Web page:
By Francois Gautier
As symbolised by the Amarnath issue and the polarisation between the Muslims of the Kashmir Valley and Hindu-dominated Jammu, there seems to be no solution to the Jammu & Kashmir problem. It also incarnates the enmity between India and Pakistan: India will not surrender Kashmir because it rightly considers that this has been part of its territory for 5,000 years. Pakistan will not give up its claim because it believes that under the (mad) logic of partition, Muslim-majority Kashmir Valley should have been its territory. And since these two positions are irreconciliable, neither India nor Pakistan can be expected to stand back. If there were to be an all-out war, everyone will be the loser: Who will have Kashmir then if there is nothing left of India and Pakistan?
All politicians have tried their hand at solving this problem and all have failed, including Prime Minister Manmohan Singh and his Home Minister, Mr Shivraj Patil, who seem clueless about the extraordinary intricacy of the Kashmir problem.
Yet there is one politician in India who not only understands these intricacies but who might be acceptable to both Hindus and Muslims of Jammu & Kashmir: He is Mr Karan Singh. Mr Singh is a much-misunderstood personality and it may be worthwhile to look at his life.
The birth of Mr Singh, son of the Maharaja of Jammu & Kashmir Hari Singh, was celebrated by the people, both Muslims and Hindus. He became the regent in 1949 under difficult circumstances: His father, after disagreeing with Jawaharlal Nehru, had left the State which had by then acceded to India. Mr Singh was later appointed Sadar-i-Riyasat and finally as Governor of Jammu & Kashmir. His father's shadow was not there anymore, but Nehru had replaced him and was sometimes an overbearing presence on the young man. In 1967 he joined Mrs Indira Gandhi and later became the youngest Union Minister ever in her Cabinet. He was re-elected four times as an MP from Udhampur.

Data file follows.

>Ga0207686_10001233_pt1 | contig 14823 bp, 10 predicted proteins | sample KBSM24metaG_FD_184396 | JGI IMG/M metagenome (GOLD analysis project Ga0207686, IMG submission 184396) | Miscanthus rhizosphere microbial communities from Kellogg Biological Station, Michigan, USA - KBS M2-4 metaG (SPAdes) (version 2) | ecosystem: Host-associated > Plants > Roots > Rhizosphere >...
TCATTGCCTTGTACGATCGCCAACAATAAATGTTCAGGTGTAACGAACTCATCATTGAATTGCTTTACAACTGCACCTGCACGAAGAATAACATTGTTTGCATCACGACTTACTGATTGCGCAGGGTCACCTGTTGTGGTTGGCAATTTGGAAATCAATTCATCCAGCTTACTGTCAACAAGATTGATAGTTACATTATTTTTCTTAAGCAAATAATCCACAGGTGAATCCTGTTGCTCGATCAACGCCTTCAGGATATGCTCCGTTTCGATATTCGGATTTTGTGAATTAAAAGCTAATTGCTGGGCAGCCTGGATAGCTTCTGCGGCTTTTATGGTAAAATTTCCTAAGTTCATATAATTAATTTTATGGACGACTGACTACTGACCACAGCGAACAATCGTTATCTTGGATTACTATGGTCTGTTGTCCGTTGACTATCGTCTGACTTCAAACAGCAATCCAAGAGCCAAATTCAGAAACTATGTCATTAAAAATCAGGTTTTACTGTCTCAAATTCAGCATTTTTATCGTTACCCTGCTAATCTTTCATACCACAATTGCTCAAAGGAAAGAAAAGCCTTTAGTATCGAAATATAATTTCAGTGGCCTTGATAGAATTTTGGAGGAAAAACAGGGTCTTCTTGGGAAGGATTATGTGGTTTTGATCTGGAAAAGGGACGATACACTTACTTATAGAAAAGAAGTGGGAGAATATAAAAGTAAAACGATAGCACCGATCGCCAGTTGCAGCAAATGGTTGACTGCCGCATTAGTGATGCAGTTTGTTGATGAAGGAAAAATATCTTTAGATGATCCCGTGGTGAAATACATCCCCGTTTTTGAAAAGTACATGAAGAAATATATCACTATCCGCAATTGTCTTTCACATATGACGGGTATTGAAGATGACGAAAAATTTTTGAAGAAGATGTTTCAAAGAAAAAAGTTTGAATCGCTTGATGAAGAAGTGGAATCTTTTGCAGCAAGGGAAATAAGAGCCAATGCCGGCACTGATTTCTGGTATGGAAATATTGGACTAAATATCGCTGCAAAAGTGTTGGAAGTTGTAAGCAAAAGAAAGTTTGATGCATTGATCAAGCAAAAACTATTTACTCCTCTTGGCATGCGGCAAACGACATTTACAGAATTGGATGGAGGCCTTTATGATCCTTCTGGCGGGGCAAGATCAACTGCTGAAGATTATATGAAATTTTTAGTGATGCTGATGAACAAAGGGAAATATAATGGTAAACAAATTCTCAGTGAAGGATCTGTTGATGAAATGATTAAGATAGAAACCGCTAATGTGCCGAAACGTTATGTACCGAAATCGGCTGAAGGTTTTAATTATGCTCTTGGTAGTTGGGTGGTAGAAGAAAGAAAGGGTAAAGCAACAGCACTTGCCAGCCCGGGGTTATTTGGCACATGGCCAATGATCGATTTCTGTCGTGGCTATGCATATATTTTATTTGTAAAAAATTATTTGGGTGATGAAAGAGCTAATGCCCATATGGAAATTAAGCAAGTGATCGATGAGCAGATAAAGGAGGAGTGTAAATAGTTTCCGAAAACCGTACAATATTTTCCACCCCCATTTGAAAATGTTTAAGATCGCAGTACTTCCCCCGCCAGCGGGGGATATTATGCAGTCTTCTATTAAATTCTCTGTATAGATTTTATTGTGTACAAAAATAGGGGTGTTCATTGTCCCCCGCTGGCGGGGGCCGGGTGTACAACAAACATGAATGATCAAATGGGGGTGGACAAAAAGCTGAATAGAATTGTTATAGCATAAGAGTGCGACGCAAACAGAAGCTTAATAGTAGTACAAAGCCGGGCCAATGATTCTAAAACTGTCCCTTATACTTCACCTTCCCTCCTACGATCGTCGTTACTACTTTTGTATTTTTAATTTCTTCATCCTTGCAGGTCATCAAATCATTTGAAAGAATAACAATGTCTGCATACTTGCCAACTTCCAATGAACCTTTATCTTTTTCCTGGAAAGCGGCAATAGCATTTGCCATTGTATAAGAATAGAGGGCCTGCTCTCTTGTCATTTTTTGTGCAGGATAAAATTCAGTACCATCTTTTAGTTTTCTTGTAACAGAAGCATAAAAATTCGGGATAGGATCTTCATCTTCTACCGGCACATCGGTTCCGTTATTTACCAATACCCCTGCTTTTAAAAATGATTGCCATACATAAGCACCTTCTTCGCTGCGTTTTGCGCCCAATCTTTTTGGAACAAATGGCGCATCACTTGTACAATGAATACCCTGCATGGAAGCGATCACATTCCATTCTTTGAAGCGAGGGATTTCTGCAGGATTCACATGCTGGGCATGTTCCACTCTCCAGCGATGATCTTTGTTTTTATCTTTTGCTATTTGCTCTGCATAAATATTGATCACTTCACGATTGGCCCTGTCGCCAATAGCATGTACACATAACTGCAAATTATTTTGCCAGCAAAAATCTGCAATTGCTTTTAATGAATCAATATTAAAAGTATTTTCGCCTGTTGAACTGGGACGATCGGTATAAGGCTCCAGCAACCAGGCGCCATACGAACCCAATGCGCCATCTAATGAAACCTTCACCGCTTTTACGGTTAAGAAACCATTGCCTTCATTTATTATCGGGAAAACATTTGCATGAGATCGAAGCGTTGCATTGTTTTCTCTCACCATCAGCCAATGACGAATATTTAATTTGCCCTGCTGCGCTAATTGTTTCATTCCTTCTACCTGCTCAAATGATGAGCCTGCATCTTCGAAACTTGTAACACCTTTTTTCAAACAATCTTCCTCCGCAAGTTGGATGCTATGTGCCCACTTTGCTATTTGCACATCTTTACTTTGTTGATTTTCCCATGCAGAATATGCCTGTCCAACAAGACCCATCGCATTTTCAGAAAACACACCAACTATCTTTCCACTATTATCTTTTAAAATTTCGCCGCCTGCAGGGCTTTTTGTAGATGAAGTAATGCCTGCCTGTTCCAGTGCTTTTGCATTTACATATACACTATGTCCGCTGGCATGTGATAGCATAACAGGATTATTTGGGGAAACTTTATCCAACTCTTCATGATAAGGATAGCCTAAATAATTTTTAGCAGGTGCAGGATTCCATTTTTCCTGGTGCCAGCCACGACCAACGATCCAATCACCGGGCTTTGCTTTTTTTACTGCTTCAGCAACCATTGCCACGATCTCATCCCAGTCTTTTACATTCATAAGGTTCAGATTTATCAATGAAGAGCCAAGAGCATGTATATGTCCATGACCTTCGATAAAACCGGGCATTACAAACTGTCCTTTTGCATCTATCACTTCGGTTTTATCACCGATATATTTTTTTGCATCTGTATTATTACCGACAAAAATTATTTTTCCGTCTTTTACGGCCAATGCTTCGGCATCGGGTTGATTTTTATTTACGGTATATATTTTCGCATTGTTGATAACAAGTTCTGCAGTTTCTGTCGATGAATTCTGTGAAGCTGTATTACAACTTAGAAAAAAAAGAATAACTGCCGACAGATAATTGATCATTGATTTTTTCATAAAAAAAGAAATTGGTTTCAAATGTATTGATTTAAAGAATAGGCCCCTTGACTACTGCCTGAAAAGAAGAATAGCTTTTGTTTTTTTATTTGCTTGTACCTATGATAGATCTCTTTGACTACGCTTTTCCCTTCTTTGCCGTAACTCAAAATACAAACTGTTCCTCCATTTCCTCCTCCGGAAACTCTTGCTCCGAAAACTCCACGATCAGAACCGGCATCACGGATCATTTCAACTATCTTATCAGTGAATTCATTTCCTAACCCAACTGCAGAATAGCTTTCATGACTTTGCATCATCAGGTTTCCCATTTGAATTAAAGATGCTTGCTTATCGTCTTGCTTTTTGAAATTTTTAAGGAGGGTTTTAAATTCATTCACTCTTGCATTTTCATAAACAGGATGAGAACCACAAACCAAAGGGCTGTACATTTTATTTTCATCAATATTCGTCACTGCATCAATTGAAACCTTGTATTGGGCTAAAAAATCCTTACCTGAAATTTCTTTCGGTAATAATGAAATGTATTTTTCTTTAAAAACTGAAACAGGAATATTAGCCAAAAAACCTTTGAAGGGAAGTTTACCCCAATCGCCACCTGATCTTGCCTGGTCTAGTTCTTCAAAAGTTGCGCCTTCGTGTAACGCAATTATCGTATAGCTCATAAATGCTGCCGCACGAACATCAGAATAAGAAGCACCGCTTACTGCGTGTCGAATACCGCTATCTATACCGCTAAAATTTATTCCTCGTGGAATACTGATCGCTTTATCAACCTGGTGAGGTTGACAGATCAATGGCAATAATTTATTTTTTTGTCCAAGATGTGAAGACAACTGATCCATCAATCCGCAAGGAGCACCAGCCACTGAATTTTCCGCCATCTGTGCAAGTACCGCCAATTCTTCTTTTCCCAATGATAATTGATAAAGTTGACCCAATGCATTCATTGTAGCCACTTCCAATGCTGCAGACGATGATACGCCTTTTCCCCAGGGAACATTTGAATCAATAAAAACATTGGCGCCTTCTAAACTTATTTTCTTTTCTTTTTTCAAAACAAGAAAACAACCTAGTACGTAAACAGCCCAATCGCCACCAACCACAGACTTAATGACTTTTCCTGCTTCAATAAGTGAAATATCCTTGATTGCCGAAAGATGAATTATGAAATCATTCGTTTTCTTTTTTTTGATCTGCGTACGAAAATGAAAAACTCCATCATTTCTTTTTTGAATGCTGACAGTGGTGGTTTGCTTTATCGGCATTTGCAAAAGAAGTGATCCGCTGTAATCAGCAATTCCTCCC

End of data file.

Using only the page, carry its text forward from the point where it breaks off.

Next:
When ones asks Mr Singh if he has accepted partition, he replies: "No, but today there is certain logic to the split of Kashmir. Two portions -- Muzaffarabad and Gilgit -- are with Pakistan and three parts -- Jammu, which is Hindu-dominated, Ladhakh, which has a 55 per cent Buddhist population, and the Kashmir Valley, which is Muslim-dominated -- are with India."
What, then, is the solution to the Jammu & Kashmir issue? "Since 1947, Pakistan has fought four wars to regain Indian Kashmir. In my opinion, I don't think they will ever succeed. The only solution is a European type of Union in the sub-continent. Look at France and Germany: They fought three wars over two centuries; France even fought a hundred-year war with England and they are still bickering over the European Union and the Euro! We have been at it only for 60 years. We could have a single currency in South Asia, no borders, free trade... And a united Jammu & Kashmir."
Is it true that Muslim and Hindu leaders respect him? "Jammu & Kashmir has always been inclusive of all religions," answers the son of Kashmir. "Vaishnaism was born there, Sufism flourished there. The hard-line Sunnis of Pakistan have tried to change all this, but I don't think they have succeeded. Even today the Kahmiri Muslim is more tolerant than his Saudi or Pakistani brothers. Yes, I still feel deeply for Jammu & Kashmir. I am an elder statesman, and have been in politics for nearly 60 years," Mr Singh says.
So could Mr Karan Singh be the man of the moment for Jammu & Kashmir, and solve a problem which others have failed to tackle? Will destiny at last beckon this man, who was never really been entrusted with responsibilities corresponding to his qualities and abilities? He started with Jammu & Kashmir and maybe he will finish his career with Jammu & Kashmir, provided India has a Government which is visionary and bold enough to entrust him with this task.
Source: The Pioneer, New Delhi